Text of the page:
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TELL CITY - Shasta Simpson had no intentions of driving three hours straight to Nashville late at night July 14. But to make it to Bridgestone Arena in downtown Nashville before 5 a.m., that's exactly what she would have to do. If she arrived after 5 a.m., she would not get a wristband and would not get a turn on stage in front of an American Idol producer.
The only problem was trying to decide whether she wanted to go or not. The 24-year-old Tell City resident, who said she has always loved singing and music, wasn't sure if she wanted to go audition.
"Everybody's been saying that I should do it. And finally I figured, you know what, I might as well give it a whirl. I don't have anything else to lose,” she said.
After receiving a text message from a friend at 10 p.m. about the audition, she jumped in a car with a friend, Elise Pittman, and made her way to Nashville and, she hoped, an audition for the popular talent show. When they reached the city, Simpson said they barely had time to get settled before they had to rush to gain a spot in line. It was the early morning hours of July 15 when she received her purple wristband, which would quite literally ensure her a ticket to perform.
"You get a ticket with a section and a seat number and that's how they did it. They start in order, by section number. I was in section 305,” she explained.
And then it was just about waiting.
There were no glamorous private rooms to practice in; Simpson simply had to stand in a hallway with all the other contestants and warm up with everyone listening.
"Hearing everyone else sing, it intimidated me so much. They were all so good. But Elise told me I don't sound like them, but my voice was different and unique and I never thought of it that way,” she said.
As she was practicing, she said people started to notice her. While she was on the phone with her mom, Linda Simpson of Tell City, one woman even asked her to continue to sing because she had sat next to her just to hear her.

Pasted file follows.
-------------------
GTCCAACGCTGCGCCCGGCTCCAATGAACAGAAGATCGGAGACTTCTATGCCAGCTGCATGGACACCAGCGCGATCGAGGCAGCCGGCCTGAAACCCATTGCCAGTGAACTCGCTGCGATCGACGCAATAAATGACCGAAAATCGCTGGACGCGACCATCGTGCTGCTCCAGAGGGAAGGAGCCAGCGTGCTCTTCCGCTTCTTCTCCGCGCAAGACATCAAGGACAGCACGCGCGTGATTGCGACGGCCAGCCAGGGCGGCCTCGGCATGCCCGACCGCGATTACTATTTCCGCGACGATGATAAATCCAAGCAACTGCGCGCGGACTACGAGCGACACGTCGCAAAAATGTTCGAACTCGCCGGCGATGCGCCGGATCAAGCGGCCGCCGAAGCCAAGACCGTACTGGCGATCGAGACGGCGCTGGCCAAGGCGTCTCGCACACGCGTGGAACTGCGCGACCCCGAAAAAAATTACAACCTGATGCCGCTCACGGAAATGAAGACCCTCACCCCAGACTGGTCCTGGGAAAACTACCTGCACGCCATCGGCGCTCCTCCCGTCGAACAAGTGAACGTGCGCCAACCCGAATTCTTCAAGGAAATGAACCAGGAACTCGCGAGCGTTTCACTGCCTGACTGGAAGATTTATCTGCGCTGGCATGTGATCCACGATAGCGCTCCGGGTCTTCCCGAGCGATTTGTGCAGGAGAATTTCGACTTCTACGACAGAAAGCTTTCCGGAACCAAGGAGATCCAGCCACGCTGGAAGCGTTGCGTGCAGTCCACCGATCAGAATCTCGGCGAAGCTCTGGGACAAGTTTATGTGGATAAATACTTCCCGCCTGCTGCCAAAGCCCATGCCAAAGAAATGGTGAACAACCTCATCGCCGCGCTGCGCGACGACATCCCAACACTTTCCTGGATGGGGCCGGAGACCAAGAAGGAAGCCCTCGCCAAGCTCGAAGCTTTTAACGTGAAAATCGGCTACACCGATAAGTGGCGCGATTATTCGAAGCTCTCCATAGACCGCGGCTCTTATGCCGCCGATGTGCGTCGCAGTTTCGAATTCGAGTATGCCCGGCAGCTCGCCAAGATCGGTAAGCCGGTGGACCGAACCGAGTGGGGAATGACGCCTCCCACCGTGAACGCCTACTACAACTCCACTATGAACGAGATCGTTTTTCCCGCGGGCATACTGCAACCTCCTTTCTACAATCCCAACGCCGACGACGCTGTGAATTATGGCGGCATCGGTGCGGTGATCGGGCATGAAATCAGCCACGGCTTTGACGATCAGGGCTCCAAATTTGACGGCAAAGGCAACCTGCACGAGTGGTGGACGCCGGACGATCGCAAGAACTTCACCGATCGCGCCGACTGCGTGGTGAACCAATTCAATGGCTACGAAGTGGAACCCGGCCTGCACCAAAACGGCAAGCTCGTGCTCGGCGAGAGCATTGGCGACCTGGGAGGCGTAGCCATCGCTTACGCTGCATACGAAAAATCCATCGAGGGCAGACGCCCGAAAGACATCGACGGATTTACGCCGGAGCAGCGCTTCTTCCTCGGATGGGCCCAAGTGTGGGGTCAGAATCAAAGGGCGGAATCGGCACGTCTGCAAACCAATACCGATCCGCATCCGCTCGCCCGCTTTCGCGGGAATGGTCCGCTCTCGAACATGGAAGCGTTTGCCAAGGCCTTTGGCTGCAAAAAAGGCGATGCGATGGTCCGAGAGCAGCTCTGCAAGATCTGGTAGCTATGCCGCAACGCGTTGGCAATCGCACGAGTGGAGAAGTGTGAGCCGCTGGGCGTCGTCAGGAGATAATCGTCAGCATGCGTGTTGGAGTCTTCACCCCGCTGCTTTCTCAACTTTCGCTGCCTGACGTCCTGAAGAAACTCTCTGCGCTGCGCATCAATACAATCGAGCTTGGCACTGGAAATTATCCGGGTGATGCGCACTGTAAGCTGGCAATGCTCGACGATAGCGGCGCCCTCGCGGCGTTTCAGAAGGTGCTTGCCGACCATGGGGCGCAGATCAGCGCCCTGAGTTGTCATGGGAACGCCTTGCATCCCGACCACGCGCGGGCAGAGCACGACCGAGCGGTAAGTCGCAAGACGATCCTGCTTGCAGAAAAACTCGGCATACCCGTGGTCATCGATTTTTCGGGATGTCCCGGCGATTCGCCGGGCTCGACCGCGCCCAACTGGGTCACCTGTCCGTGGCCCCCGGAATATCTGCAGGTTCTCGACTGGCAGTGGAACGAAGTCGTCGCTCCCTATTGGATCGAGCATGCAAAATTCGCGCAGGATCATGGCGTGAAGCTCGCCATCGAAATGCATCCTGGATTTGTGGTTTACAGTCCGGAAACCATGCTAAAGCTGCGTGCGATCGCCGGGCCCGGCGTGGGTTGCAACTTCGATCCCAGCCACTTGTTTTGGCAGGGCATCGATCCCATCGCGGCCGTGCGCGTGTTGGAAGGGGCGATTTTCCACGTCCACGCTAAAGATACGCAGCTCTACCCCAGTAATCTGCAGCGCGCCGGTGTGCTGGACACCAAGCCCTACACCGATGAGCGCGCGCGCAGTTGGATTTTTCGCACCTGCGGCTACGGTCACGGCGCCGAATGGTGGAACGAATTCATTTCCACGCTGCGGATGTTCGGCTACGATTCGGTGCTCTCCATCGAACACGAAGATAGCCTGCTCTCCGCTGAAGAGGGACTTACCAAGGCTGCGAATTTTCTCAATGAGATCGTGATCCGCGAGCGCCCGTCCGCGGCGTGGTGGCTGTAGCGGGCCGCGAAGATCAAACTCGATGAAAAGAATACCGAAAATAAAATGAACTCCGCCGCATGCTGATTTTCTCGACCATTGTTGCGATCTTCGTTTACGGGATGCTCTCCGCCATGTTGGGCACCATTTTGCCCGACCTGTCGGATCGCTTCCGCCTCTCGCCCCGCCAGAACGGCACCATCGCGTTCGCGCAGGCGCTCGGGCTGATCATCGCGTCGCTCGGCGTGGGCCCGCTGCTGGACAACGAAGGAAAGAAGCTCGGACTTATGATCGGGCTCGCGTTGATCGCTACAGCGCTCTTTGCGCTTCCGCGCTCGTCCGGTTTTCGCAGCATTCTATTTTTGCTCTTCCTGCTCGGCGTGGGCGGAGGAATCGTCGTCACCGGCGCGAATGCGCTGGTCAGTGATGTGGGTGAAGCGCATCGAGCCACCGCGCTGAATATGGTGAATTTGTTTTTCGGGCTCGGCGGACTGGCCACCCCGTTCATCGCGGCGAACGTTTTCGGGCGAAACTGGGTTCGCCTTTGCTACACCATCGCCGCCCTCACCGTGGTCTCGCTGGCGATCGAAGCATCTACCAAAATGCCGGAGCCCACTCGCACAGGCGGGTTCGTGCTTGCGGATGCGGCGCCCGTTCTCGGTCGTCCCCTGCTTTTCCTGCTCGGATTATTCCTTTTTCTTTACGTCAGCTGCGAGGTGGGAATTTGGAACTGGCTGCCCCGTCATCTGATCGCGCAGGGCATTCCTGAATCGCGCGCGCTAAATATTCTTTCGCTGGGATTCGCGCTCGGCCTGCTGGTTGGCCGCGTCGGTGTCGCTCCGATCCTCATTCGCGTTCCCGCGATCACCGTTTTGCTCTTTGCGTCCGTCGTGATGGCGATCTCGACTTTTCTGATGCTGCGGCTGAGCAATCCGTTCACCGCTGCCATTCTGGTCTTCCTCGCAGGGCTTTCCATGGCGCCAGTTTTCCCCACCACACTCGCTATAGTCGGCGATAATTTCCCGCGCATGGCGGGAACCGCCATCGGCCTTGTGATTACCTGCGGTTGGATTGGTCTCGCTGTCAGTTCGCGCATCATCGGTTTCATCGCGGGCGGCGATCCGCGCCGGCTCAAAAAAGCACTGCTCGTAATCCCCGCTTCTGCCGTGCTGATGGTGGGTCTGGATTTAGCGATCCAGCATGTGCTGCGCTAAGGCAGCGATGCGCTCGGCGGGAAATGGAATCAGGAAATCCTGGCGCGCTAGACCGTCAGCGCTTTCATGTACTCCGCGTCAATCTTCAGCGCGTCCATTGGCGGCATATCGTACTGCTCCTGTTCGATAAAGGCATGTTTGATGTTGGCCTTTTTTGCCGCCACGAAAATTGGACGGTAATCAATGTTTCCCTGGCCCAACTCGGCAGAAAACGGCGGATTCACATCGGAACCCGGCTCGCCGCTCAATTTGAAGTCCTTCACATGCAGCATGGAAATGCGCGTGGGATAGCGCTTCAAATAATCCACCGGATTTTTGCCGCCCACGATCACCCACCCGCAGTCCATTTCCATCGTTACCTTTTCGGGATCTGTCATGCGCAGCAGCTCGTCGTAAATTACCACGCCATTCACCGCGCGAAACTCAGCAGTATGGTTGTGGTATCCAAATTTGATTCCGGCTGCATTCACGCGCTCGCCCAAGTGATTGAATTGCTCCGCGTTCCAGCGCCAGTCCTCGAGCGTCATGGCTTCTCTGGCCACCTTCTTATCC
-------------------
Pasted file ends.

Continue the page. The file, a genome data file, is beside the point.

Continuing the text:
"That actually calmed my nerves,” she admitted.
Simpson was one of more than 16,000 people who auditioned, the second largest turnout in American Idol history. Four contestants would be ushered on the stage at a time and given the opportunity to show their talent by singing for 15 seconds. When her turn came around 6 p.m. Thursday night, she was so nervous, she began at the beginning of her song - her own version of Elvis Presley's "Treat Me Like a Fool” - instead of in a spot that showed off her vocal skills the best.
"I have terrible stage fright ... I was so nervous at first,” she said.
But the producer didn't stop her. When she had finished the entire song, something Simpson said rarely occurs in the early audition stage, the producer asked her to sing another. Simpson said she was shocked.
"When I stopped, he just said, 'Good, nice. I want you to do another one.' They hardly ever, ever pick people to do two songs at that part of the auditions.”
She had nothing prepared for a second song, she told the producer, so she began to rattle off songs to him she knew. "I said 'how about 'At Last,' but he said no, he wanted to hear something with a beat. So I chose "Ain't Too Proud To Beg” by the Temptations. ”
After she finished the number, the producer told her she wasn't what the show was looking for at the moment, but advised her to come back and to keep trying.
"Just to know that a producer of American Idol likes the way I sing and wants me to keep going, that's winning,” she said. "I saw him put a star by my name and that was exciting.”
Even though she wasn't given a ticket, she said there is still a possibility that she could get a callback if not enough contestants are found. "But I'm not really thinking about it,” she said. "If they don't call me back, I'm not going to worry about it. Just knowing that I have a talent (is enough).”
Simpson smiled brightly as she talked about how the experience changed her and helped her with her confidence.
"I feel more confident,” she admitted. "It was really hard for me to sing in front of people. But now I can just belt out a song just like that. It gave me a different outlook on myself. I'm even thinking about entering the Schweizer Fest Talent Show.”
Simpson, a 2004 graduate of Tell City High School, has been a part of five Schweizer Fest musicals and was a member of the TCHS chorus for two years. But she said no matter what happens, she would like to keep singing as a hobby.
"I don't want to get bored with it. It's just something I love to do,” she said.
But if she should get a callback, she will make sure she isn't labeled as someone from southern Indiana, Evansville or Louisville, Ky.
"If I do make it, they are going to know where I'm from. People will know I'm from Tell City,” Simpson said.
Whether that call comes or not, Simpson said she will take the producer's advice and continue to show off her talent.
"When a professional says that you're good, it's just like okay, now I know I have some sort of a talent,” she said.